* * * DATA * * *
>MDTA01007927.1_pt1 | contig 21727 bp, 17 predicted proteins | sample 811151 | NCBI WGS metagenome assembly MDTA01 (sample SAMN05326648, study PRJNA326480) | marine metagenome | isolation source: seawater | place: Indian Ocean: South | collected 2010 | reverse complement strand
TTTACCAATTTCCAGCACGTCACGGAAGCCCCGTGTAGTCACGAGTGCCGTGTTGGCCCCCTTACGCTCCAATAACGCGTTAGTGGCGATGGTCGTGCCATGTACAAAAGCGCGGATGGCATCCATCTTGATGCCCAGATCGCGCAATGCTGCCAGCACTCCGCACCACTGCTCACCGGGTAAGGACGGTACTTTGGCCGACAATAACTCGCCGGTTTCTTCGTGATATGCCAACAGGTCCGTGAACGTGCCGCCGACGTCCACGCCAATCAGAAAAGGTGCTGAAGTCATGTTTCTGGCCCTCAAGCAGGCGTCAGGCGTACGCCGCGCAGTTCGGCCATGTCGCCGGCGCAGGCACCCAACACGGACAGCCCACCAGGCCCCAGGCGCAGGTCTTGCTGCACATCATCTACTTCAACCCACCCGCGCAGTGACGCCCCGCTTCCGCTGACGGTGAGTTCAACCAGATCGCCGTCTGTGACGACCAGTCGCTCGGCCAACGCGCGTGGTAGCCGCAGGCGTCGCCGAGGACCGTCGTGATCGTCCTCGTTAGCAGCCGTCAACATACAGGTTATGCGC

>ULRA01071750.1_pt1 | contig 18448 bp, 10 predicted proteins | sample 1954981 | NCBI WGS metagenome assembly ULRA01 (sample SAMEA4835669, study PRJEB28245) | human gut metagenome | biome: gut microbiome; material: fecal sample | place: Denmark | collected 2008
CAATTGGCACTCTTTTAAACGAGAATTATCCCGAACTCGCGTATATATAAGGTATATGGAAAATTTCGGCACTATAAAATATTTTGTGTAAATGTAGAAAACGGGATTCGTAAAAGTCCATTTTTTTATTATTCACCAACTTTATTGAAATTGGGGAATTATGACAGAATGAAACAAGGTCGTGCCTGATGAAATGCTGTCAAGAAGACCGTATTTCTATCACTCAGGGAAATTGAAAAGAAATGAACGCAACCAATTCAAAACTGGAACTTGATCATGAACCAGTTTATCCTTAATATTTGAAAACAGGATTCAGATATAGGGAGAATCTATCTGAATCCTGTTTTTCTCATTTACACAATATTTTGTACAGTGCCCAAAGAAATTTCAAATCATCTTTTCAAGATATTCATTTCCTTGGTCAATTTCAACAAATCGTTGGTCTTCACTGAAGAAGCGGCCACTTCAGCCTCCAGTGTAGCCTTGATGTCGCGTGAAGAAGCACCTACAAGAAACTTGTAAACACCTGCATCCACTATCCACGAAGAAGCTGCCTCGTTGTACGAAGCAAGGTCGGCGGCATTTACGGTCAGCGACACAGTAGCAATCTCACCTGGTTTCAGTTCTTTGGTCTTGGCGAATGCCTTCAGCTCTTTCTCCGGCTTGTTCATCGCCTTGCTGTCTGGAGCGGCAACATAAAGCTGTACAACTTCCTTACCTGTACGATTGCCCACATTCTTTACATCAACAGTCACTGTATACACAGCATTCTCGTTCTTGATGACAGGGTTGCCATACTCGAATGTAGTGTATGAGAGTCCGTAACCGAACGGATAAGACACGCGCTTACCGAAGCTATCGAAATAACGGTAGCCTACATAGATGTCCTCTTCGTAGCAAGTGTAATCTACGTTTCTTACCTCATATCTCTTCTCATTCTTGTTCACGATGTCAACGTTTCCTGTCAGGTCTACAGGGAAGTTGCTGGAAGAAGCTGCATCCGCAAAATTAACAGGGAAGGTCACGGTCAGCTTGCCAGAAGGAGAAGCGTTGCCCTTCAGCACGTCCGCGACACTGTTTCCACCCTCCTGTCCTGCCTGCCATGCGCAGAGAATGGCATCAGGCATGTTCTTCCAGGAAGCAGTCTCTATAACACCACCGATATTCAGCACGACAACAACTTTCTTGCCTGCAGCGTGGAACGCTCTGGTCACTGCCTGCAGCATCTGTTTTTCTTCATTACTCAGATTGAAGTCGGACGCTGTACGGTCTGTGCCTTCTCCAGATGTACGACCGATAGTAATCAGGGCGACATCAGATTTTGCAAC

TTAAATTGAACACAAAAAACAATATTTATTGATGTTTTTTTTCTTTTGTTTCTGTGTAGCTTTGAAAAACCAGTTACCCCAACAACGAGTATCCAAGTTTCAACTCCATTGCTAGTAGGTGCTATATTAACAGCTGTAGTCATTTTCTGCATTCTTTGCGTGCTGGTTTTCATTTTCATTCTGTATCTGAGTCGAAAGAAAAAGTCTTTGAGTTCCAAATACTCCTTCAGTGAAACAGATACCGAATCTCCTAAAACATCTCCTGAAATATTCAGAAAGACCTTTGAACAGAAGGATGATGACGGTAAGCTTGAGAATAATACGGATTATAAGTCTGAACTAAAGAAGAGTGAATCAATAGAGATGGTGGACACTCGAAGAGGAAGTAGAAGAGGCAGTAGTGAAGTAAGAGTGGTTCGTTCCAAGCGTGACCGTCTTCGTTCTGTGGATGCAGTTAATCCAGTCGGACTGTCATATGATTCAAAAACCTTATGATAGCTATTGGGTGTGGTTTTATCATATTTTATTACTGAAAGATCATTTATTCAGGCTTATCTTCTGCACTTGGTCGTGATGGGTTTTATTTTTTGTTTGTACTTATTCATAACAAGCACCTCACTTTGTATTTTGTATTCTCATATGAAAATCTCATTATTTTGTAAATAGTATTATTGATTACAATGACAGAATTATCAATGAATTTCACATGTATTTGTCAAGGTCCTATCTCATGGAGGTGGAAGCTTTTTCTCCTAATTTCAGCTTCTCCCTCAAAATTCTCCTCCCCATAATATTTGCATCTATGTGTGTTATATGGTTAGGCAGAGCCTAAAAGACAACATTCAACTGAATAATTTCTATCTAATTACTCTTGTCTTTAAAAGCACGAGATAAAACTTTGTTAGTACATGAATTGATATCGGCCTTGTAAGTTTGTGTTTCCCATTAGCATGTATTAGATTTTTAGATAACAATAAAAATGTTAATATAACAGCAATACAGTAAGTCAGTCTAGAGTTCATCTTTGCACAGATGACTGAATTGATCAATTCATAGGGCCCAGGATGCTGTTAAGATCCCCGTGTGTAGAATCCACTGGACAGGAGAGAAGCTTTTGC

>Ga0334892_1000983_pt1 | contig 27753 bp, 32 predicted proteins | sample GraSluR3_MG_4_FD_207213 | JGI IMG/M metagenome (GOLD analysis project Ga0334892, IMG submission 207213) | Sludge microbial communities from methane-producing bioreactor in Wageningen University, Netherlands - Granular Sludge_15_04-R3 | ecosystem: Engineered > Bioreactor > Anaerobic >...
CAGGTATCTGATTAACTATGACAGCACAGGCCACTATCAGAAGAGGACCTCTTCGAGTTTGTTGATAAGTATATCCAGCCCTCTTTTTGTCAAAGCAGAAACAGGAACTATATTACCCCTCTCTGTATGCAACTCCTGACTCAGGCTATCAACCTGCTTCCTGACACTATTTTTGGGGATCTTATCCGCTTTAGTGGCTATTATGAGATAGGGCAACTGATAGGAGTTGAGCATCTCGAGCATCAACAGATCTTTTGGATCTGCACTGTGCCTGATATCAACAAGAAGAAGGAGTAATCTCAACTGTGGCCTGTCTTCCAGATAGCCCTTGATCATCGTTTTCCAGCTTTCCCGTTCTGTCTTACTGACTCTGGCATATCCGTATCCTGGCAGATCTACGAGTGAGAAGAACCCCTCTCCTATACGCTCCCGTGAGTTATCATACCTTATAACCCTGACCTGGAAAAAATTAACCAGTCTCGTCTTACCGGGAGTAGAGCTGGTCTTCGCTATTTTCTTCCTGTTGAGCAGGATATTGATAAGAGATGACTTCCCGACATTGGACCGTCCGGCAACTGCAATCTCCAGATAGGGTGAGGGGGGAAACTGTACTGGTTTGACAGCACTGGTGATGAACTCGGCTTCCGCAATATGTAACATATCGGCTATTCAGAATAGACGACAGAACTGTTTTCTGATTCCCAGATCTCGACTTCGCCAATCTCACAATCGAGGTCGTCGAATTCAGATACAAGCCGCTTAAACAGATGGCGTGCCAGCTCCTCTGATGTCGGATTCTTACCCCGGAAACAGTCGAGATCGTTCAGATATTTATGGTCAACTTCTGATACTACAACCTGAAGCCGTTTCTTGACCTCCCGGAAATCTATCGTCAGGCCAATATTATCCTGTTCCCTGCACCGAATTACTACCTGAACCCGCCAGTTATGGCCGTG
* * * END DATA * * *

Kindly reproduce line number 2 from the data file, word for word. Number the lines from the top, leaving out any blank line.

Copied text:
TTTACCAATTTCCAGCACGTCACGGAAGCCCCGTGTAGTCACGAGTGCCGTGTTGGCCCCCTTACGCTCCAATAACGCGTTAGTGGCGATGGTCGTGCCATGTACAAAAGCGCGGATGGCATCCATCTTGATGCCCAGATCGCGCAATGCTGCCAGCACTCCGCACCACTGCTCACCGGGTAAGGACGGTACTTTGGCCGACAATAACTCGCCGGTTTCTTCGTGATATGCCAACAGGTCCGTGAACGTGCCGCCGACGTCCACGCCAATCAGAAAAGGTGCTGAAGTCATGTTTCTGGCCCTCAAGCAGGCGTCAGGCGTACGCCGCGCAGTTCGGCCATGTCGCCGGCGCAGGCACCCAACACGGACAGCCCACCAGGCCCCAGGCGCAGGTCTTGCTGCACATCATCTACTTCAACCCACCCGCGCAGTGACGCCCCGCTTCCGCTGACGGTGAGTTCAACCAGATCGCCGTCTGTGACGACCAGTCGCTCGGCCAACGCGCGTGGTAGCCGCAGGCGTCGCCGAGGACCGTCGTGATCGTCCTCGTTAGCAGCCGTCAACATACAGGTTATGCGC